12 Boardworks GCSE Additional Science: Biology ConfectioneryBoardworks GCSE Additional Science: BiologyDigestive EnzymesA type of enzyme called isomerase converts the sugar glucose into fructose, another type of sugar.Fructose is sweeter than glucose, so a smaller amount is needed. This makes fructose syrup a useful ingredient in slimming foods.Invertase is used to create soft-centered chocolates.The centre initially contains sucrose (cane sugar) and is hard.The invertase breaks down the sucrose into the simpler sugars glucose and sucrose, making the centre soft and runny.
13 How do enzymes help to clean clothes? Boardworks GCSE Additional Science: BiologyDigestive EnzymesBiological washing powders and liquids contain enzymes that help remove stains.The enzymes are coated with a special wax that melts in the wash, releasing the enzymes. Once the stains have been broken down, they are easier for the detergent to remove.Proteases break down proteins in stains such as grass, blood and sweat.Lipases break down stains containing fat and oil.Carbohydrases break down carbohydrate-based stains, such as starch.
14 Boardworks GCSE Additional Science: Biology Producing enzymesBoardworks GCSE Additional Science: BiologyDigestive EnzymesMany of the enzymes used in the home and in industry are naturally produced by micro-organisms such as bacteria and yeast.These enzymes are very useful in manufacturing processes because they catalyze reactions in a very predictable way and can replace harmful chemical supplements.Bacteria and yeast can be manipulated and/or genetically engineered to produce these enzymes on an industrial scale. This process is called fermentation.bacteria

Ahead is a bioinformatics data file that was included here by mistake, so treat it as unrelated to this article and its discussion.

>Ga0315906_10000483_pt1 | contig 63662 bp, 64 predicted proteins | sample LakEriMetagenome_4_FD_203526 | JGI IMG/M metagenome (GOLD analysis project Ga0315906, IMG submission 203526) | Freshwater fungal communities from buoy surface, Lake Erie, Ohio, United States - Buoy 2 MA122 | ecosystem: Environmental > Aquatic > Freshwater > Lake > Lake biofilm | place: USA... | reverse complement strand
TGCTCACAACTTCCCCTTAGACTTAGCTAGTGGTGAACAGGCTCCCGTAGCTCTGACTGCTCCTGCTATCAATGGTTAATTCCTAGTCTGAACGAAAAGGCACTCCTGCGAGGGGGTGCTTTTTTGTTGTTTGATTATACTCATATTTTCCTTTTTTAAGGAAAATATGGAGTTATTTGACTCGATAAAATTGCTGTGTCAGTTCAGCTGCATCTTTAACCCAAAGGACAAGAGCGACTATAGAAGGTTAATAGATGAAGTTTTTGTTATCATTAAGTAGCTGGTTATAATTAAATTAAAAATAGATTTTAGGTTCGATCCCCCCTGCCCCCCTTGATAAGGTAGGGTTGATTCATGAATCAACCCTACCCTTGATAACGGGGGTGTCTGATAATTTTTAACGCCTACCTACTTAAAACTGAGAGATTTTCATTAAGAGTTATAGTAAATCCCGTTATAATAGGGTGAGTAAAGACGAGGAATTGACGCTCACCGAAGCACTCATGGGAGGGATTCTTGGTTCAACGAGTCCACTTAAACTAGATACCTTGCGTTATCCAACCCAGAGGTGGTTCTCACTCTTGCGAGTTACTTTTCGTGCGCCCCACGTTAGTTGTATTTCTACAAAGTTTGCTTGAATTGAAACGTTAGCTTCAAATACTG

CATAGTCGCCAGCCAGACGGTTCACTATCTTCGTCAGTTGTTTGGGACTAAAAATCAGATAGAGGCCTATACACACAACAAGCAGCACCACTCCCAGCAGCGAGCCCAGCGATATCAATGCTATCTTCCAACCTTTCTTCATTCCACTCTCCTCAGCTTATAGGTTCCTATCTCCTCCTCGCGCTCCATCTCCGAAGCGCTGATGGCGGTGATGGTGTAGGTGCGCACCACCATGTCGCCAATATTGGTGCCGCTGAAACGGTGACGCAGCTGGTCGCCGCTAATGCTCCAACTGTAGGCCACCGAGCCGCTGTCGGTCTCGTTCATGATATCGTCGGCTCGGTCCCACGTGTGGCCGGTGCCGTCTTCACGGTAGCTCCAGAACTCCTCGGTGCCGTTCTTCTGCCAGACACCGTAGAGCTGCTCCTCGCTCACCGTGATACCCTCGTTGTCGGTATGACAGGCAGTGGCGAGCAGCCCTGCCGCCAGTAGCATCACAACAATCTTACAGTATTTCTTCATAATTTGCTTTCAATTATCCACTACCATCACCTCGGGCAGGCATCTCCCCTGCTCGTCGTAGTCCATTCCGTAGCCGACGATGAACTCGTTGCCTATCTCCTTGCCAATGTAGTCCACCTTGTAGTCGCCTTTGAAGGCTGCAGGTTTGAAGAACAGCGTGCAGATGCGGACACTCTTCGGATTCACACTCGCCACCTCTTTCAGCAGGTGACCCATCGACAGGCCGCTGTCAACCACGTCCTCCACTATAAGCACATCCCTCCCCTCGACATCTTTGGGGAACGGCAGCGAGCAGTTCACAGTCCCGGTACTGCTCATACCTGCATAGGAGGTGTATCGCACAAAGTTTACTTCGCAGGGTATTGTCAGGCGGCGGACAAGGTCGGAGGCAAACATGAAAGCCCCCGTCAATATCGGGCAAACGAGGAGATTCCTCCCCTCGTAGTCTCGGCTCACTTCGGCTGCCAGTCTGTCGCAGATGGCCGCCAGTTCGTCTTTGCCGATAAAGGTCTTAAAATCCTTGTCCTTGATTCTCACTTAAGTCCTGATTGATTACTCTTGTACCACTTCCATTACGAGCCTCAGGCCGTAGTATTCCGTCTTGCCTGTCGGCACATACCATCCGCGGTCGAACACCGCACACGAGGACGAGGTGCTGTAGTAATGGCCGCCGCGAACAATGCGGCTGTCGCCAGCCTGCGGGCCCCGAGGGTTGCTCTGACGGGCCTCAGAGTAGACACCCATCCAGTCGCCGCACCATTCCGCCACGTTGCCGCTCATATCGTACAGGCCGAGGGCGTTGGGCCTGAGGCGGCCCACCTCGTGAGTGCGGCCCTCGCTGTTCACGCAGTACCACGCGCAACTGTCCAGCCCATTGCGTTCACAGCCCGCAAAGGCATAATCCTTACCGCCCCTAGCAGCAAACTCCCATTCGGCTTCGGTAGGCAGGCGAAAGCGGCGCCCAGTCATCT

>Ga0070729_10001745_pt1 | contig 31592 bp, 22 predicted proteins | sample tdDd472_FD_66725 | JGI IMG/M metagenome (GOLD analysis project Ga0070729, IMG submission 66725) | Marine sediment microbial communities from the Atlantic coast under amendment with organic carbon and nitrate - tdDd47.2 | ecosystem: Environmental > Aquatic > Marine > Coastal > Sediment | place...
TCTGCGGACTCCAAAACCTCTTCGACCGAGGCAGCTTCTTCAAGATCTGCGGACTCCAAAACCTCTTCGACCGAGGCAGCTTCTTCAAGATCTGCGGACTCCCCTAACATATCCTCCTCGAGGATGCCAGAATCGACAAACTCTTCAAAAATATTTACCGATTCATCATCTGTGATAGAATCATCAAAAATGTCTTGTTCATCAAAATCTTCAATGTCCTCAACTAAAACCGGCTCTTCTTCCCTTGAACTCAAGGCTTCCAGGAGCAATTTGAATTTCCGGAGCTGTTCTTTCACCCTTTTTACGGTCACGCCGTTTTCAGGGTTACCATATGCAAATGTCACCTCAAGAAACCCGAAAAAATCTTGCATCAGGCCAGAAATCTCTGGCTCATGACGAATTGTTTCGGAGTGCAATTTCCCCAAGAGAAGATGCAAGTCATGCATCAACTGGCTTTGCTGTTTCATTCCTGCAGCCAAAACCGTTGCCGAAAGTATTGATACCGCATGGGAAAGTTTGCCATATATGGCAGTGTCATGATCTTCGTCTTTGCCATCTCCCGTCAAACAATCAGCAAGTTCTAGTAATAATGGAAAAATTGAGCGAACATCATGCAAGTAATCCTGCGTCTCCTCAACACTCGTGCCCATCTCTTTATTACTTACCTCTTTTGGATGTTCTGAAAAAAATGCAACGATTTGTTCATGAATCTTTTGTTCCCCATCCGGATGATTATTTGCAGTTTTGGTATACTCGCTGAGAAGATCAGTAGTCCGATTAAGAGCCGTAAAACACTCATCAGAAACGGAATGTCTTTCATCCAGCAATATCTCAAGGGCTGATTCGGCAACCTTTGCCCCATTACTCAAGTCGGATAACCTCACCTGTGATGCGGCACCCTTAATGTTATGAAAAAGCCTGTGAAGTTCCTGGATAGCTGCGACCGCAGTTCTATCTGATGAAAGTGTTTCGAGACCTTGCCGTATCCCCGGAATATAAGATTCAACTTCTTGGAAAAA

16 Boardworks GCSE Additional Science: Biology Are enzymes the future?Boardworks GCSE Additional Science: BiologyDigestive EnzymesTeacher notesAppropriately coloured voting cards could be used with this classification activity to increase class participation.
18 Boardworks GCSE Additional Science: Biology GlossaryBoardworks GCSE Additional Science: BiologyDigestive EnzymesTeacher notescatalyst – A substance that changes the rate of a reaction without being used up.denatured – The state of an enzyme when it has been irreversibly damaged and has changed shape.enzyme – A biological catalyst.fermentation – The conversion of sugar to ethanol and carbon dioxide by enzymes in yeast.optimum – The temperature and pH at which an enzyme-catalyzed reaction proceeds at the fastest rate.
19 Boardworks GCSE Additional Science: Biology Match the reactantBoardworks GCSE Additional Science: BiologyDigestive EnzymesTeacher notesThis matching activity could be used as a plenary or revision exercise on enzymes. Students could be asked to complete the questions in their books and the activity could be concluded by the completion on the IWB.
20 Boardworks GCSE Additional Science: Biology Multiple-choice quizBoardworks GCSE Additional Science: BiologyDigestive EnzymesTeacher notesThis multiple-choice quiz could be used as a plenary activity to assess students’ understanding of digestive enzymes. The questions can be skipped through without answering by pressing the forward arrow. Students could be asked to complete the questions in their books and the activity could be concluded by the completion on the IWB.